I still don’t know if this kind of post is helpful. To anyone who hasn’t many/any visible outputs, reading someone else’s list of what they achieved is probably the very last thing they need to brighten their day – and I apologise. You’ve probably achieved other, equally or even more important things, which didn’t take the form of words on a page!
From my vantage point, as a researcher who sentenced herself to a career in librarianship, not necessarily as a first choice but what seemed at the time to be a reasonable one, I look at other academics’ lists of achievements and struggle not to compare myself – although realistically I cannot achieve as much research in 1.5 designated days a week as the average full-time academic. My research line-manager is more than content, so maybe I should remind myself of that more often.
So, what have I achieved?
As a librarian, I have spoken at two conferences, a panel discussion and as staff training for another library, about EDI (Equality, Diversity and Inclusion) in our own library. I have a paper being published in an academic journal next year, on the topic of women composers in libraries; but my proudest achievement was actually in sharing a song by a Victorian woman teacher in the junior department of the Athenaeum, that I had discovered in a research capacity, and which a singing student eagerly learned and presented as one of their competition entries in a recent singing competition at RCS. Discovering something, having someone else declare it lovely, and hearing them perform it beautifully, is a very special privilege.
As a researcher, I have another paper forthcoming in an essay collection, though I can hardly list details here before it has even gone through the editorial process. And another magazine article which has been accepted for 2024. Can’t include that either. Nor can I yet include the monograph I’m halfway through writing. I’ve done a ton of work in that respect, but it doesn’t count in a retrospective list of successes!
I’ve also applied for a grant which I didn’t get, and a fellowship for which the deadline is just today, so no news on that front for a little while.
That leaves this little list, the last item of which appeared through my letterbox at the turn of last year, so I’ve cheekily included it here again.
- ‘Representation of Women Composers in the Whittaker Library’, Journal of Perspectives in Applied Academic Practice. Arises from a paper given at the International Women’s Day Conference hosted by the University of the Highlands and Islands, 2022. Peer-reviewed and pending publication.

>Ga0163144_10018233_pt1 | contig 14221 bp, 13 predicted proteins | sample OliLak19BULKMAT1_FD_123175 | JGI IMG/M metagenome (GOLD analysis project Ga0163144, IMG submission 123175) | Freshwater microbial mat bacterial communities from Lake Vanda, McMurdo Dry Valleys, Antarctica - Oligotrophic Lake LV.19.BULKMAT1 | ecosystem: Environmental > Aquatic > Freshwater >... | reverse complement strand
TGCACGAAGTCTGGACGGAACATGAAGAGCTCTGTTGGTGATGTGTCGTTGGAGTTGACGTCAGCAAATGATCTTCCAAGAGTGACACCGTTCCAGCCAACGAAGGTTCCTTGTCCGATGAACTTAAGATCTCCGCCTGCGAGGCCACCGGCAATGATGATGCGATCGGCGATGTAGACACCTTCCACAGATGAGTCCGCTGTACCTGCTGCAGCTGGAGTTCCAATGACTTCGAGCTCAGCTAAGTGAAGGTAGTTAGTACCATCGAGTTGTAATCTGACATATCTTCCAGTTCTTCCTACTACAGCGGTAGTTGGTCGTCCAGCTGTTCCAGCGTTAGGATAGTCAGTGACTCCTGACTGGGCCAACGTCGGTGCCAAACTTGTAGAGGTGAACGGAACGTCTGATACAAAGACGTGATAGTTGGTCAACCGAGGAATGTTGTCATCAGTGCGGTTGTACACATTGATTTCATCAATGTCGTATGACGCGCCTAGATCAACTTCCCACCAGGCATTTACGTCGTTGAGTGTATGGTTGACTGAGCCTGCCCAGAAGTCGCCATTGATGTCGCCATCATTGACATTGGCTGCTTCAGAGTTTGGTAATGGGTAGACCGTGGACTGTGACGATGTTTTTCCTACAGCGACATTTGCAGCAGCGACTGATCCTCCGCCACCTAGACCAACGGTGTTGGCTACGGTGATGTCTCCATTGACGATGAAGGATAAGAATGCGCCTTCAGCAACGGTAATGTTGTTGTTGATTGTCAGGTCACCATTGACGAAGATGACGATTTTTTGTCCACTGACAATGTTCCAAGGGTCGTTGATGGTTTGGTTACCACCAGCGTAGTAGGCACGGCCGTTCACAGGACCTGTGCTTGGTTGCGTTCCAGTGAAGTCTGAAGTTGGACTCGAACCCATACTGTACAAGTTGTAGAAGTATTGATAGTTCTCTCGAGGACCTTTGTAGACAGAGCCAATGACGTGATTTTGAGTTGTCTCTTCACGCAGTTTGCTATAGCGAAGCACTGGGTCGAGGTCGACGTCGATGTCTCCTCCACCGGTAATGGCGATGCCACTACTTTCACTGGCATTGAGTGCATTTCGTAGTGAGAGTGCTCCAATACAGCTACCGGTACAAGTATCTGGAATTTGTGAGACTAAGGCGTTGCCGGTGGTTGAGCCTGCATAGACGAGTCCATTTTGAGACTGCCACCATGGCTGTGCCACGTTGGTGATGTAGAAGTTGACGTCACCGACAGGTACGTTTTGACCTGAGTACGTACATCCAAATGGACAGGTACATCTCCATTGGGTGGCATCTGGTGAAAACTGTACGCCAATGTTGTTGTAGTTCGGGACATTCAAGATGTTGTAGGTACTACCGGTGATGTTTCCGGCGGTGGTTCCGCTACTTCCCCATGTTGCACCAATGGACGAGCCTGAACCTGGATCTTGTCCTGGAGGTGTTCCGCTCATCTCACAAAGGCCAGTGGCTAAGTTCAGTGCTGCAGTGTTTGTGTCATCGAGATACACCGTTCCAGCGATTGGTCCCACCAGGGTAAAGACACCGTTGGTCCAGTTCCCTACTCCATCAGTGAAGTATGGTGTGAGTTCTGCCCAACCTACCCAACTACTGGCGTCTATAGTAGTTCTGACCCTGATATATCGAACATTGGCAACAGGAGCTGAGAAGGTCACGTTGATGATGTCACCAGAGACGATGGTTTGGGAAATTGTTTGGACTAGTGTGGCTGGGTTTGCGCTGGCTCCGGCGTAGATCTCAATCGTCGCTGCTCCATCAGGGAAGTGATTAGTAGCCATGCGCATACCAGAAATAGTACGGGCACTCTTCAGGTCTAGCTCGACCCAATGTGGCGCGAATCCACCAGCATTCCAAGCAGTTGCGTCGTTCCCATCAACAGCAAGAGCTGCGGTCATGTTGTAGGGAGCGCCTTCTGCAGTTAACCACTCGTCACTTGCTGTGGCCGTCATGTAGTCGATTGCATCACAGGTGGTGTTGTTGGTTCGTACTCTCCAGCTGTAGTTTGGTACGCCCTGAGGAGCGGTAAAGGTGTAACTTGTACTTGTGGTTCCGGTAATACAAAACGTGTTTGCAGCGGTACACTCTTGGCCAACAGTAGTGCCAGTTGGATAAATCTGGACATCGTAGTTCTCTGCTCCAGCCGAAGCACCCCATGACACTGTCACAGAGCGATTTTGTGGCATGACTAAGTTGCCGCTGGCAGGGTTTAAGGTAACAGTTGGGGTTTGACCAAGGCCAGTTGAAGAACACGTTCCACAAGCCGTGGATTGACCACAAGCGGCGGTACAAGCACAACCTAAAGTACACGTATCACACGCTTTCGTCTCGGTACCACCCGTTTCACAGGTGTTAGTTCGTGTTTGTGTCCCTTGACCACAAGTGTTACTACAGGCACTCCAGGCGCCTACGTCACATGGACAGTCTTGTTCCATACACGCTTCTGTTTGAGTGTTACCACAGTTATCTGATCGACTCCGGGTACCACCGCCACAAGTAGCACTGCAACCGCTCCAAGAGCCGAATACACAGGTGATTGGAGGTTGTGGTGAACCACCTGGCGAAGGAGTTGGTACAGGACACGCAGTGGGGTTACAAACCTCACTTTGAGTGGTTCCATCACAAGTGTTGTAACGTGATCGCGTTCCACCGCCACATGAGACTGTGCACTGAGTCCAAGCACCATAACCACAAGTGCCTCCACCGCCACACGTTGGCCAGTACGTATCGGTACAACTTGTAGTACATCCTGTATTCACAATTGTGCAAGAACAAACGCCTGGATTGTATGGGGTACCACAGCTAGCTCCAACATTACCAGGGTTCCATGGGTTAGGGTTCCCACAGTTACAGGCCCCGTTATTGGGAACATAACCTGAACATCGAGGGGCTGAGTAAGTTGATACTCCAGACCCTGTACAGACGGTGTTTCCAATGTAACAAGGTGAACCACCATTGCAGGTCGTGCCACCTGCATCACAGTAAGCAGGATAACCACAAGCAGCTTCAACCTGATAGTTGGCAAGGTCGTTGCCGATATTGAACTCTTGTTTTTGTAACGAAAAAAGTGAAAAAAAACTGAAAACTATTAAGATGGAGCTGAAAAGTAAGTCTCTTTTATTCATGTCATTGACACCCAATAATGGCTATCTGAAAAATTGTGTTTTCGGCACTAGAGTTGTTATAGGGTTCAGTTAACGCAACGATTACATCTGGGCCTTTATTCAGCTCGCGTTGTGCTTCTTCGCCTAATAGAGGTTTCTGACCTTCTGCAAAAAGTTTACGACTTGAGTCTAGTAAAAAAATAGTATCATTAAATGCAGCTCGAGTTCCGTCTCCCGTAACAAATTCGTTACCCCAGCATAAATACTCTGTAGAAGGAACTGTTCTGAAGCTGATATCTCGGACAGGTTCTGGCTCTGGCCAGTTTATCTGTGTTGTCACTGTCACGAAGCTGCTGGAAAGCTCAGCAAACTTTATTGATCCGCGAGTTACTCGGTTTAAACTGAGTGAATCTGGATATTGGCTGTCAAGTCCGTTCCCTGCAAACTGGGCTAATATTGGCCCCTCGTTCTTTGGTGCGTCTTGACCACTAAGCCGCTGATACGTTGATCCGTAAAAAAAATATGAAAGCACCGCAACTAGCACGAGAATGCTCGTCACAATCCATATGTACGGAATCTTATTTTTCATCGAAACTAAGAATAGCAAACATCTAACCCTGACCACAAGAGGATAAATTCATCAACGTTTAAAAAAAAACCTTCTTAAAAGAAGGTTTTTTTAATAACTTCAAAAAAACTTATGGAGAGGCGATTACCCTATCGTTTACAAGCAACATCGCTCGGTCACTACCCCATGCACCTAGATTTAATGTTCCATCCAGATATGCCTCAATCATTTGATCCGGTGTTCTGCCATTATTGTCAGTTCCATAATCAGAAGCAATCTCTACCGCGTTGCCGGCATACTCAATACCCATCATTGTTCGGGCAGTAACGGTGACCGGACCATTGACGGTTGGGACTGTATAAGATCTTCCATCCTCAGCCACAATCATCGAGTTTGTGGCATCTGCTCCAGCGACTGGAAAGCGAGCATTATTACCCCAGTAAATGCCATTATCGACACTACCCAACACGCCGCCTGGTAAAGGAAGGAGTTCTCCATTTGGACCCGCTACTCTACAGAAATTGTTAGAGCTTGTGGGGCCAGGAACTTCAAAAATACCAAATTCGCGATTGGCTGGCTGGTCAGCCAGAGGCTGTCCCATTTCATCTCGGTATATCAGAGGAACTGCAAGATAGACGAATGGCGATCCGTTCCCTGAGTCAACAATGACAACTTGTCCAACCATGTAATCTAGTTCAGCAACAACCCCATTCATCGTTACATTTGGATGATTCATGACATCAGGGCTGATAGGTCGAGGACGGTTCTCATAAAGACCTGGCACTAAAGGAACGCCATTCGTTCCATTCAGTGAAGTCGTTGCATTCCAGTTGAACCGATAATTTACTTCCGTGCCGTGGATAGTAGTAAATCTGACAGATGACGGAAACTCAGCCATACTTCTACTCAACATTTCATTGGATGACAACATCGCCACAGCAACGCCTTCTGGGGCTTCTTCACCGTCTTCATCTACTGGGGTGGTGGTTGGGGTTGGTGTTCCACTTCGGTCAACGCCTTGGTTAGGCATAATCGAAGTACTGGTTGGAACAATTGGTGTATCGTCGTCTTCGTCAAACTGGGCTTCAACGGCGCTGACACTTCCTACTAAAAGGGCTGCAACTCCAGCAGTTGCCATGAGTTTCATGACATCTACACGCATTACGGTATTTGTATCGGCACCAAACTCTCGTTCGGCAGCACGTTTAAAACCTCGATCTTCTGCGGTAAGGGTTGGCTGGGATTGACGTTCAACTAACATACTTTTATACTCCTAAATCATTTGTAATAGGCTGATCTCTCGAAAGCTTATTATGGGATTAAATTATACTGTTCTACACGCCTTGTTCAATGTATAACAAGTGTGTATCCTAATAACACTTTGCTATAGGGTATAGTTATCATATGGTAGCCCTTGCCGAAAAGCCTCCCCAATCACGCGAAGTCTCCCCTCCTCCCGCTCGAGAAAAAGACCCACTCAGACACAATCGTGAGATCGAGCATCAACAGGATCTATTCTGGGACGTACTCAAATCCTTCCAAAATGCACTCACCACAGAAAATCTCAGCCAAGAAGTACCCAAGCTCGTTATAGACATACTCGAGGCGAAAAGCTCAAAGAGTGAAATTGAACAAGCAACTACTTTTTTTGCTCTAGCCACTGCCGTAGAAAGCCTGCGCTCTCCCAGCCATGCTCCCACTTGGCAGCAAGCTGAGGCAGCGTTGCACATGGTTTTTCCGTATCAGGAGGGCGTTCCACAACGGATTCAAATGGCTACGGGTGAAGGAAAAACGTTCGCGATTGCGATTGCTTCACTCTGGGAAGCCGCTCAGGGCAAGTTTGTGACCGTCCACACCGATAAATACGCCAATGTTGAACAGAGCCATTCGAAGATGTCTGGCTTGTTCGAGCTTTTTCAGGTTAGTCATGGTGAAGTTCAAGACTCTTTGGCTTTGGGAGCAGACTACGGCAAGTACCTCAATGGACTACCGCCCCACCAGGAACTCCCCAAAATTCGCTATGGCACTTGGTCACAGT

- ‘Alexander Campbell’s Song Collecting Tour: ‘The Classic Ground of our Celtic Homer’, in Thirsty Work and Other Heritages of Folk Song (Ballad Partners, 2022), 180-192
- ‘An Extensive Musical Library’: Mrs Clarinda Webster, LRAM, Brio vol.59 no.1, 29-42
- ‘Burns and Song: Four New Publications’, Eighteenth Century Scotland, no. 36 (June 2022),12-15.
- ‘Strathspeys, Reels and Instrumental Airs: a National Product’, in Music by Subscription: Composers and their Networks in the British Music Publishing Trade, 1676–1820, ed. Simon D. I Fleming & Martin Perkins. (Routledge, 2022), 177-197
Meanwhile, as an organist, I’ve completed my first year in Neilston Parish Church, which has been a very healing experience. I love it there! This Christmas has seen three of my own unpublished carols being performed, one in Neilston and two in Barrhead; and earlier in the autumn I contributed a local-history kind of article to the Glasgow Diapason, the newsletter published by the Glasgow Society of Organists. Another publication! Might as well add it to the list:-
- ‘Trains, Trossachs, Choirs and the Council: Neilston Parish Church’s First Organist’, in The Glasgow Diapason Newsletter
Confession time. Sewing is my relaxation of choice, often influenced by something I’m researching. This year’s project, a Festival of Britain canvas-printed linen piece, relates to the aforementioned chapter that I’ve contributed to someone’s book.
I know I would get more research writing done if I didn’t sew in my leisure time, but I need that for my mental health. Swings and roundabouts…